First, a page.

Next 21 September the OPEV is presenting its first report on the evolution of anti-terrorist legislation in the region and the consequences that legislative reform may have on violent radicalisation, with the intention of setting up a forum to reflect on this issue in order to help to find pacifying solutions.

[1] Vid. http://novact.org/2017/01/plan-action-civil-society-of-the-euromediterranean-region-for-the-prevention-of-all-forms-violent-extremism/

[2] Vid. http://novact.org/2017/02/web-opev/

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The use of drones to improve road safety is at the experimental stage in France

After twelve years with a constant drop in road deaths in France, they increased by 3.5% in 2014[1]. The French government reacted and on 26 January 2015 the minister of the interior, Bernard Cazeneuve, presented the prime minister with a contingency plan with 26 road safety measures,[2] of which 19 were implemented on 2 October 2015. On this date the interministerial road safety committee met, chaired by Prime Minister Manuel Valls, which decided on 22 measures aimed at: intensifying the fight against dangerous behaviour; protecting the most vulnerable; introducing road safety to the digital age and guaranteeing equality for all before the law.   Among the first batch of measures aimed at combating dangerous behaviour the following are included: “Experiment with the use of road safety drones. Experiment with the use of automated registration plate readers to combat the lack of obligatory driving insurance”.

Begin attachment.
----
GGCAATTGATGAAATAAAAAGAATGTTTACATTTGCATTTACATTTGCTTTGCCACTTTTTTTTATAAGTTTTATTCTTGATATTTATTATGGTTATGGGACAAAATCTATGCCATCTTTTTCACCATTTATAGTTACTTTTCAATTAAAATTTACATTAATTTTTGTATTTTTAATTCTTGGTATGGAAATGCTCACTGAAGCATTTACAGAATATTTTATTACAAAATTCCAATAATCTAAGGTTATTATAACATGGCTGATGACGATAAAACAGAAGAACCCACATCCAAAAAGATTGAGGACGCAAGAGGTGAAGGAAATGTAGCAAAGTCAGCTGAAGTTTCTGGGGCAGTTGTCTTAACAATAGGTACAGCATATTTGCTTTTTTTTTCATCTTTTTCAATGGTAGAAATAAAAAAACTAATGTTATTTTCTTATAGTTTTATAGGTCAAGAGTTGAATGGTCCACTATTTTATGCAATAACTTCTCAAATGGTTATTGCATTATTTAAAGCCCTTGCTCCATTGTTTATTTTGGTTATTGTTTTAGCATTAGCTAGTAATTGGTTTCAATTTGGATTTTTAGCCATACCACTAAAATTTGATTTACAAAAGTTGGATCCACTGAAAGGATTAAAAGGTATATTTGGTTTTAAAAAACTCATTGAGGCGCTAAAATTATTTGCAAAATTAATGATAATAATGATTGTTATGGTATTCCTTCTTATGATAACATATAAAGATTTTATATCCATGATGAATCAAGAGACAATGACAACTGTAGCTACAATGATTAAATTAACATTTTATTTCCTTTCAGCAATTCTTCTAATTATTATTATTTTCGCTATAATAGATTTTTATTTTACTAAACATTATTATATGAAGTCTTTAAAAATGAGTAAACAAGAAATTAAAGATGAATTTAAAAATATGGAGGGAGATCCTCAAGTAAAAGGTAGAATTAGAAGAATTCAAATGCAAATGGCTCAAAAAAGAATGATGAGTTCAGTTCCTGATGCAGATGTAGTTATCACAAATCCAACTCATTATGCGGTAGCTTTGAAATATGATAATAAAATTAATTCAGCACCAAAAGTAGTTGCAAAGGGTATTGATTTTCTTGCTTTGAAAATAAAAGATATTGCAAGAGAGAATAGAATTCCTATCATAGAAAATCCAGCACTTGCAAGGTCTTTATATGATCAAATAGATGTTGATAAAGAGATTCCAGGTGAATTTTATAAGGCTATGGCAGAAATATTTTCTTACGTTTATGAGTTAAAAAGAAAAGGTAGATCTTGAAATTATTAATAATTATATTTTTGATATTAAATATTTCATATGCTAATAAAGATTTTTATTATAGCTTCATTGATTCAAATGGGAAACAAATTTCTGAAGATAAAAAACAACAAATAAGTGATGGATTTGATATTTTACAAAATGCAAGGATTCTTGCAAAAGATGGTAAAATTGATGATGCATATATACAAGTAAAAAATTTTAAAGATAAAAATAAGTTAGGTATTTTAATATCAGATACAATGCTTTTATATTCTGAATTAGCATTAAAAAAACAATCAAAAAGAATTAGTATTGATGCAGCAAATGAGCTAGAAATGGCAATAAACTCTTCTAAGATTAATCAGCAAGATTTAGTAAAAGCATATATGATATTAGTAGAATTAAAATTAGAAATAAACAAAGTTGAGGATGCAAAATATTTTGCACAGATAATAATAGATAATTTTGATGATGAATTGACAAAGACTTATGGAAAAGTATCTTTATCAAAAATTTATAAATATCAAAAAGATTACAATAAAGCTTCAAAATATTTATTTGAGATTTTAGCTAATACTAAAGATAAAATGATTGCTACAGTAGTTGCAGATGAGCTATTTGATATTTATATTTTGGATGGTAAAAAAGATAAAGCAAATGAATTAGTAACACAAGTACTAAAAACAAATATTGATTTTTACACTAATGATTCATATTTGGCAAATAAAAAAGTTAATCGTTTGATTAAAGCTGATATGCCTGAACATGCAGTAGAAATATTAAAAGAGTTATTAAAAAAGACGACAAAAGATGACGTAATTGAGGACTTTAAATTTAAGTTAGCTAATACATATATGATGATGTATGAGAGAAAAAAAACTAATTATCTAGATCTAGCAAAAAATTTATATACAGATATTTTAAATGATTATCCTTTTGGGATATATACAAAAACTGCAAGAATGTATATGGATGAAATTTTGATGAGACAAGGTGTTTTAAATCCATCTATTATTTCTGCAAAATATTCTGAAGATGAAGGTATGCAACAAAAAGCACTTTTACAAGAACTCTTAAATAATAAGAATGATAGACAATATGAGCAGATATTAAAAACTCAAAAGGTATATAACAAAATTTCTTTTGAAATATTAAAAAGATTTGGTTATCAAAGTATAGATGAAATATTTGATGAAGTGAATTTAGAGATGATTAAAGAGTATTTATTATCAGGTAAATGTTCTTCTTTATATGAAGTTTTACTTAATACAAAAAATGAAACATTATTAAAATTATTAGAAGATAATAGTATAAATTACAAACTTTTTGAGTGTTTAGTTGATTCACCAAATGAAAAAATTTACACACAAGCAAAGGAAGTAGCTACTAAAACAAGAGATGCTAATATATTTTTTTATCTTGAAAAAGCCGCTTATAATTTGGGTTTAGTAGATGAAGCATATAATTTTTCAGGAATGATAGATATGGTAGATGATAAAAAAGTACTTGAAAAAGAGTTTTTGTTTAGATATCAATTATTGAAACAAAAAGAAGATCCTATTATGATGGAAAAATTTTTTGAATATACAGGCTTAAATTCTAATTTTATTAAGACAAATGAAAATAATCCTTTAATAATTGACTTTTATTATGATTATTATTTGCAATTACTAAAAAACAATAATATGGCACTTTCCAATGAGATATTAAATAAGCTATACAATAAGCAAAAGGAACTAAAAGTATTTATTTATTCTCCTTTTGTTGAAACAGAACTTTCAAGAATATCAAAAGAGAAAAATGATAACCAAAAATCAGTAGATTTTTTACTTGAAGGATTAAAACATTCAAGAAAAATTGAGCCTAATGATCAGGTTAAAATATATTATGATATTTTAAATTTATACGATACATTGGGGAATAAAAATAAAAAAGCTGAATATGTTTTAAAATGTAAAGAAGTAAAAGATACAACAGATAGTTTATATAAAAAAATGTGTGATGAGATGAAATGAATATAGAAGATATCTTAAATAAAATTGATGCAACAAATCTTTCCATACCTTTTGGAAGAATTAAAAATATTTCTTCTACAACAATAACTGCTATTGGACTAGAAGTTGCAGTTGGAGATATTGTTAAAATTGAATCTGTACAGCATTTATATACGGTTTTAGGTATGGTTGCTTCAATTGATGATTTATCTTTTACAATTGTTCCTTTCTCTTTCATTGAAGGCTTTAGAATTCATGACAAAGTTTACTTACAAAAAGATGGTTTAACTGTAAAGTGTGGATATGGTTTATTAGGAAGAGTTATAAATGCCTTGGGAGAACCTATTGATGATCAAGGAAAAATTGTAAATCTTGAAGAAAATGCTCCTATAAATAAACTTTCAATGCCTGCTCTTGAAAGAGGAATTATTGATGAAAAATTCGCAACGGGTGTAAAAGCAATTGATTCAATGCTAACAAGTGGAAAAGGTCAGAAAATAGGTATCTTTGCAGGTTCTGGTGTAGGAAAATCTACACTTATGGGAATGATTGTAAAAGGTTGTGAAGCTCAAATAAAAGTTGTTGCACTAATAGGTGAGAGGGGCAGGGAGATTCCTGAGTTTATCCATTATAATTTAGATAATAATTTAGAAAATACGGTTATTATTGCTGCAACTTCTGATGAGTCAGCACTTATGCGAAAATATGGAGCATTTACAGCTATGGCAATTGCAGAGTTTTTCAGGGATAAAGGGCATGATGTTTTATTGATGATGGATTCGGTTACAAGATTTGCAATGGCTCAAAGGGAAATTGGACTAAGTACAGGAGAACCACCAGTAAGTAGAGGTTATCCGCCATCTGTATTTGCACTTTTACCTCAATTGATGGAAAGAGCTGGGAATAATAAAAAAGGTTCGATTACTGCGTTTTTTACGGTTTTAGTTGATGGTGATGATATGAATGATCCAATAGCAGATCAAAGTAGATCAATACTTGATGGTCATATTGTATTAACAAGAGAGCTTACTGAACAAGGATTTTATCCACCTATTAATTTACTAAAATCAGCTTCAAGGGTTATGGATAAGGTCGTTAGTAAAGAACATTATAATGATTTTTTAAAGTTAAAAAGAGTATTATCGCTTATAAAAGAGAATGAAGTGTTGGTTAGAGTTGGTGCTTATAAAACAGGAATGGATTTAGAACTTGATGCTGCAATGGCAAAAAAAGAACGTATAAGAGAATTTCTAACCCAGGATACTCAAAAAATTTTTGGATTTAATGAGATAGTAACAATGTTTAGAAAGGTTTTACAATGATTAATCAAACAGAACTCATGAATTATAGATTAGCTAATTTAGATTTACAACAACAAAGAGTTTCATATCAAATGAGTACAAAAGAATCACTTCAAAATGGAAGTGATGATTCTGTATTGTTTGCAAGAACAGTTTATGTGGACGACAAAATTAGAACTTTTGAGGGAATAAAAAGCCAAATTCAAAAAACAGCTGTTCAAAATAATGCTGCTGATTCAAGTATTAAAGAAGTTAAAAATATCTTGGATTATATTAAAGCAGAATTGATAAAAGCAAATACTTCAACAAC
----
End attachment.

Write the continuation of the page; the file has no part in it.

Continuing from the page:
Dron

The French gendarmerie began to use models of drones in a pilot programme to improve road safety and, in a report dated 3 February 2016 concluded the following:

  • From a technical point of view, the first device was easier to use, the support with telenavigation was ergonomic and it was autonomous when in flight for thirty minutes. The quality of the image was exceptional. The camera facilitated the reading of a moving vehicle’s registration plate in a photographic format with a one-minute latency. It moved easily from one area of control to another and was very flexible. On the other hand, the second device, in spite of its robustness and autonomy in flight (two hours) displayed drawbacks as a camera because it did not facilitate the reading of registration plates either of stationary or moving vehicles among other disadvantages.